Into the Cold

November 23, 2008

Behind me is the ever-present, raspy, monotonous blather of traffic along Los Feliz. My worldly belongings are strewn about the livingroom, or at least what survived my latest purging as I pack for my 22nd move in the last 15 years.

Before every move, I go through old belongings and toss what doesn’t evoke any sort of emotion, or is something I haven’t used in the last year. Random card from some person who’s name I can’t remember? Toss. Embarrassing old drawings that are not only awful, but have no real meaning? Toss. Bad photos? Toss.

Yesterday I watched Into the Wild, and now looking through old writing I’m struck by similarities of a somewhat rude idealist who has no qualms separating from society. This page in particular caught my attention, written on Orcas Island at age 21, living in a small, isolated, off-the-grid shack in the woods for a very lonely winter:

walking song by nate beaty

The beginning of Into the Wild was very moving, and revived in me a strong urge to toss everything I own and head out on the road. Of course, I am heading out on the road in a few days, but to another dense urban environment, another apartment tucked in a mess of wires and cement and cars. I started lamenting that I didn’t follow through with my earlier idea to buy some rural property and return a simpler life, or at least move to a smaller city that has easy access to the woods and rivers.

Yet as the movie progressed, I started to remember, as did the character onscreen, that the selfish act of disappearing and removing oneself from relationships of any kind quickly reveals an unhealthy and unnatural human condition. There needs to be a balance. Of course, it didn’t help I couldn’t manage to meet any girls that wanted to date me. This tends to turn a man into a bitter, cynical, self-important poet. Witness:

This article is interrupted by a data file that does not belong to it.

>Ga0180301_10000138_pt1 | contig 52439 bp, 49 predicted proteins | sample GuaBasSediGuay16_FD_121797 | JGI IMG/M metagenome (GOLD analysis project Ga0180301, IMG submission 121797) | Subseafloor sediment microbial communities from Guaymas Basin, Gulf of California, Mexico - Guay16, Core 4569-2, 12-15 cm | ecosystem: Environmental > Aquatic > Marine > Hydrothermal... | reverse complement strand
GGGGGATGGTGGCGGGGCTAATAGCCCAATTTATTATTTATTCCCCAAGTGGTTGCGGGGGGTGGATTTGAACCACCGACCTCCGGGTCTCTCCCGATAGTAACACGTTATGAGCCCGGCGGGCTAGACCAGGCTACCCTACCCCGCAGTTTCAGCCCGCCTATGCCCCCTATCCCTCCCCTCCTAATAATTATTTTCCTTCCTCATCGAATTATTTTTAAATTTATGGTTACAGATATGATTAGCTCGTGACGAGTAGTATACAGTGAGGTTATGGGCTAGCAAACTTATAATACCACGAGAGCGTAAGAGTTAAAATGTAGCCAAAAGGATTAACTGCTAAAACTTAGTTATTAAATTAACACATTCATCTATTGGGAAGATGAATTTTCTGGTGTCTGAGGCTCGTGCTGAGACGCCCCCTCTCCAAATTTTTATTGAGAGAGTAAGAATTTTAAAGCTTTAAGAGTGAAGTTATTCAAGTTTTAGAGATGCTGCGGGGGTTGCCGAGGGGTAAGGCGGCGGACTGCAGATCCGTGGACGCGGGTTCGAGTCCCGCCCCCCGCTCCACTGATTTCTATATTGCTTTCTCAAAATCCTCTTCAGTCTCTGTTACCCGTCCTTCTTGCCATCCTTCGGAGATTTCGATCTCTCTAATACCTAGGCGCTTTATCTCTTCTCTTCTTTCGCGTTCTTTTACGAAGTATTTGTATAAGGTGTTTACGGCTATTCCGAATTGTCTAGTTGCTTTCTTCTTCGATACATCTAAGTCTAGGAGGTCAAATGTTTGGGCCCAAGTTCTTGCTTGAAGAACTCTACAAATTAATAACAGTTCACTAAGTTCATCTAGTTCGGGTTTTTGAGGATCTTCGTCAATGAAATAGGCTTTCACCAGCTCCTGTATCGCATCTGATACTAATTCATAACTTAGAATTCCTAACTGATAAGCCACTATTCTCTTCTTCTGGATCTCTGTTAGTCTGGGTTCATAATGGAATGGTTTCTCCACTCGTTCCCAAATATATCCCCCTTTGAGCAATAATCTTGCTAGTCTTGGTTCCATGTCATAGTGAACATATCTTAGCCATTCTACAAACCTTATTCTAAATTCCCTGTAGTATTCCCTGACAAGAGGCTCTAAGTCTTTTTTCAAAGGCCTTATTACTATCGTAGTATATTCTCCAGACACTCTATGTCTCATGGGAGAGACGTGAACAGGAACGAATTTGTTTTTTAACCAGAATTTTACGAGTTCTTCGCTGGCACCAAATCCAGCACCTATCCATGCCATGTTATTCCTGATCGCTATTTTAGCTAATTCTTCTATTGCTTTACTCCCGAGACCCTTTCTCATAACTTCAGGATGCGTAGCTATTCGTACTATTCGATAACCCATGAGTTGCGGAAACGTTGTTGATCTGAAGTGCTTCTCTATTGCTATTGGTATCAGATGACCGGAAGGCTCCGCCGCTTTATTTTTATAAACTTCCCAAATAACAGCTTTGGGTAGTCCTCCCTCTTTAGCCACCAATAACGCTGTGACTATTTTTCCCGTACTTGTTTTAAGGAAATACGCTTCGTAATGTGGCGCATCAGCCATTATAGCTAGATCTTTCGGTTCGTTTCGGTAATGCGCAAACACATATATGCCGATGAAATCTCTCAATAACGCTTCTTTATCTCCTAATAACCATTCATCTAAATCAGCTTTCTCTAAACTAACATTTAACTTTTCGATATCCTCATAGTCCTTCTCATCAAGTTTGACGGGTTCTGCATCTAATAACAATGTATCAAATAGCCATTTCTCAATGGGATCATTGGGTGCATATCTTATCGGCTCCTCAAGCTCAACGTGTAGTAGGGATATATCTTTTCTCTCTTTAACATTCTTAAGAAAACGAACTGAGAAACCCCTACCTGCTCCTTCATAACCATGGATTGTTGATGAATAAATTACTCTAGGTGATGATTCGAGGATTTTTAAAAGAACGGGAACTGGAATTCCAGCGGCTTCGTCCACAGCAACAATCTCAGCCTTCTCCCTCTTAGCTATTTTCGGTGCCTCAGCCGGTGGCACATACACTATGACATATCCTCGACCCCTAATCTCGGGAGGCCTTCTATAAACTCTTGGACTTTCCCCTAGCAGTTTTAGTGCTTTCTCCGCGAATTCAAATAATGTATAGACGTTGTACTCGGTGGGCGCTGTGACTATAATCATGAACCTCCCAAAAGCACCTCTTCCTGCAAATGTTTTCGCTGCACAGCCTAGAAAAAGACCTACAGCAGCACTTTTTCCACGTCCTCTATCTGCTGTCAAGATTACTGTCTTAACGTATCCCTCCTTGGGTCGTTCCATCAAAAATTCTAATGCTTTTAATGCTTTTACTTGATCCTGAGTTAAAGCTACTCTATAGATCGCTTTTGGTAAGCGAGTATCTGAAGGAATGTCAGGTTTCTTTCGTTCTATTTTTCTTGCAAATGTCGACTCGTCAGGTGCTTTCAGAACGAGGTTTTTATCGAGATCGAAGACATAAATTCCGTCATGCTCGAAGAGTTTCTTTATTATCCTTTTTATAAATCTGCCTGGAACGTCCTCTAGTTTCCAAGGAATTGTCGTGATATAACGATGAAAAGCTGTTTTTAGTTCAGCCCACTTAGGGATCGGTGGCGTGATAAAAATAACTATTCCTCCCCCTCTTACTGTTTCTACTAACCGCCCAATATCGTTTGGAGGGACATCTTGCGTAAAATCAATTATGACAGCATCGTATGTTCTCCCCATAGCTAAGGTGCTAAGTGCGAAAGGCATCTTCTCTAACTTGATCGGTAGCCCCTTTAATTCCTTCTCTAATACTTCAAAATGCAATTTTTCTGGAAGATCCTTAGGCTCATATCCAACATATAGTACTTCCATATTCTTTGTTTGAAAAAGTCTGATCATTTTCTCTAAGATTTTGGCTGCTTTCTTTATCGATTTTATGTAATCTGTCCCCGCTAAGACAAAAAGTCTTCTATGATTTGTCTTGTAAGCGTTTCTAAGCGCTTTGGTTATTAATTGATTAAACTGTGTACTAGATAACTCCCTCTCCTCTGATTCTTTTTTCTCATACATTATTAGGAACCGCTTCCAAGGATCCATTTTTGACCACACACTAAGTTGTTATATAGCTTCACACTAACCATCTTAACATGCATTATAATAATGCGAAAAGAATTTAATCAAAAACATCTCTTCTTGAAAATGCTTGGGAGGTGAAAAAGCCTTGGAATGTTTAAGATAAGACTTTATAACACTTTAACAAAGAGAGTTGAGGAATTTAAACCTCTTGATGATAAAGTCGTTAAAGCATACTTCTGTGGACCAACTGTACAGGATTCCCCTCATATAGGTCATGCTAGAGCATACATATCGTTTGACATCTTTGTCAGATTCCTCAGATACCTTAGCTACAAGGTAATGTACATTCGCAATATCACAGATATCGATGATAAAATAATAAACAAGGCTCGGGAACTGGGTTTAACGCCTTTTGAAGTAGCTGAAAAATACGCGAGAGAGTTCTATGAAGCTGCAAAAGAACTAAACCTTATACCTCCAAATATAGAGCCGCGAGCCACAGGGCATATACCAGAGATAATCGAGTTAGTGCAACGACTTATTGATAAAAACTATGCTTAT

hopes of forever by nate beaty

hopes diminished by nate beaty

In going through my old crap, I also can see a glimmer of knowledge and understanding, but surrounded by a sea of cheesy, oft-irritating, self-righteous, half-formed ideology and senseless drivel. Then again, I also start to realize I keep repeating the same epiphanies over and over. I just forget things, then rediscover them.

Ok, I promise just one more poem. I’m sure I’ll wake up and wonder what the hell I was thinking posting these. It’ll likely just inspire me to write more to push it down in the archives.

girl like a paragraph by nate beaty